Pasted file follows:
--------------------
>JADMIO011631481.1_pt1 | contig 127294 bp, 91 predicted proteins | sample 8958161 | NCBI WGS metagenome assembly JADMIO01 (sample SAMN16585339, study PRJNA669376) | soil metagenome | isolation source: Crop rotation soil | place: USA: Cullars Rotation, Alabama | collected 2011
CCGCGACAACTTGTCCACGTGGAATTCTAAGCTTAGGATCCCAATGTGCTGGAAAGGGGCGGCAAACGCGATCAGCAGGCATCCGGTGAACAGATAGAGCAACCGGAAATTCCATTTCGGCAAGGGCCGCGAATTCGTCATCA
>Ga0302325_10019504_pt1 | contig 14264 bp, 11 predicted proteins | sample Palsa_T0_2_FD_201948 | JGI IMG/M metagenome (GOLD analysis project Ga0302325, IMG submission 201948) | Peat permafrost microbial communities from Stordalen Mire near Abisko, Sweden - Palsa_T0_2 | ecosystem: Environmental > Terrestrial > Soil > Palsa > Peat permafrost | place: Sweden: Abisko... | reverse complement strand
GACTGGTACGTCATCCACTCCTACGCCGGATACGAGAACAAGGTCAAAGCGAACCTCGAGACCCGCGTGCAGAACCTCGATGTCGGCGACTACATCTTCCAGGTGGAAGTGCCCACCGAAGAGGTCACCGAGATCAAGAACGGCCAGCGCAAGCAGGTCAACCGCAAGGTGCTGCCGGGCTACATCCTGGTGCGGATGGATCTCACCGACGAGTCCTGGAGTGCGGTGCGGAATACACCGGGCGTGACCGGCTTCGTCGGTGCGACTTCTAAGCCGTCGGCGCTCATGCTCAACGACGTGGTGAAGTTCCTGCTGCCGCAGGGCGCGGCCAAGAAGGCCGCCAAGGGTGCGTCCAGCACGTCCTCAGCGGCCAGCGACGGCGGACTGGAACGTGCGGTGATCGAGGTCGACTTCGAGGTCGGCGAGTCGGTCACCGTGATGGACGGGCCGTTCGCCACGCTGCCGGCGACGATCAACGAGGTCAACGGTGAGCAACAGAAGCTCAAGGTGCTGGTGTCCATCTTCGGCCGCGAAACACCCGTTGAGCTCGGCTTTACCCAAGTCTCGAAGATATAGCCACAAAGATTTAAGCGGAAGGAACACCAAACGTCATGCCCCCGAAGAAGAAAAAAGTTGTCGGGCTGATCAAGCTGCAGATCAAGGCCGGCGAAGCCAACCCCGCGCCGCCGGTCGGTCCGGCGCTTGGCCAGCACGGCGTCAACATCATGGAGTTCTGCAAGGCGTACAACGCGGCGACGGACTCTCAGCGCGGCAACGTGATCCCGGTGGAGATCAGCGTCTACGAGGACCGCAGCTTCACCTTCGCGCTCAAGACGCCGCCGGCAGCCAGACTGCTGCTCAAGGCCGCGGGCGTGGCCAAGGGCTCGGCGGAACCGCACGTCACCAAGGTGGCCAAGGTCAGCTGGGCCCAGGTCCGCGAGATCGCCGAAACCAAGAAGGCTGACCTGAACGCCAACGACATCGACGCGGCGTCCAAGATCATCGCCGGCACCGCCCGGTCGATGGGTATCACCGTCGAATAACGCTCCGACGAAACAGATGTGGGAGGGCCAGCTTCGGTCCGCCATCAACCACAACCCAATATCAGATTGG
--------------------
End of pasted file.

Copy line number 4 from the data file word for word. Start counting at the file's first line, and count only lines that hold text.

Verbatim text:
GACTGGTACGTCATCCACTCCTACGCCGGATACGAGAACAAGGTCAAAGCGAACCTCGAGACCCGCGTGCAGAACCTCGATGTCGGCGACTACATCTTCCAGGTGGAAGTGCCCACCGAAGAGGTCACCGAGATCAAGAACGGCCAGCGCAAGCAGGTCAACCGCAAGGTGCTGCCGGGCTACATCCTGGTGCGGATGGATCTCACCGACGAGTCCTGGAGTGCGGTGCGGAATACACCGGGCGTGACCGGCTTCGTCGGTGCGACTTCTAAGCCGTCGGCGCTCATGCTCAACGACGTGGTGAAGTTCCTGCTGCCGCAGGGCGCGGCCAAGAAGGCCGCCAAGGGTGCGTCCAGCACGTCCTCAGCGGCCAGCGACGGCGGACTGGAACGTGCGGTGATCGAGGTCGACTTCGAGGTCGGCGAGTCGGTCACCGTGATGGACGGGCCGTTCGCCACGCTGCCGGCGACGATCAACGAGGTCAACGGTGAGCAACAGAAGCTCAAGGTGCTGGTGTCCATCTTCGGCCGCGAAACACCCGTTGAGCTCGGCTTTACCCAAGTCTCGAAGATATAGCCACAAAGATTTAAGCGGAAGGAACACCAAACGTCATGCCCCCGAAGAAGAAAAAAGTTGTCGGGCTGATCAAGCTGCAGATCAAGGCCGGCGAAGCCAACCCCGCGCCGCCGGTCGGTCCGGCGCTTGGCCAGCACGGCGTCAACATCATGGAGTTCTGCAAGGCGTACAACGCGGCGACGGACTCTCAGCGCGGCAACGTGATCCCGGTGGAGATCAGCGTCTACGAGGACCGCAGCTTCACCTTCGCGCTCAAGACGCCGCCGGCAGCCAGACTGCTGCTCAAGGCCGCGGGCGTGGCCAAGGGCTCGGCGGAACCGCACGTCACCAAGGTGGCCAAGGTCAGCTGGGCCCAGGTCCGCGAGATCGCCGAAACCAAGAAGGCTGACCTGAACGCCAACGACATCGACGCGGCGTCCAAGATCATCGCCGGCACCGCCCGGTCGATGGGTATCACCGTCGAATAACGCTCCGACGAAACAGATGTGGGAGGGCCAGCTTCGGTCCGCCATCAACCACAACCCAATATCAGATTGG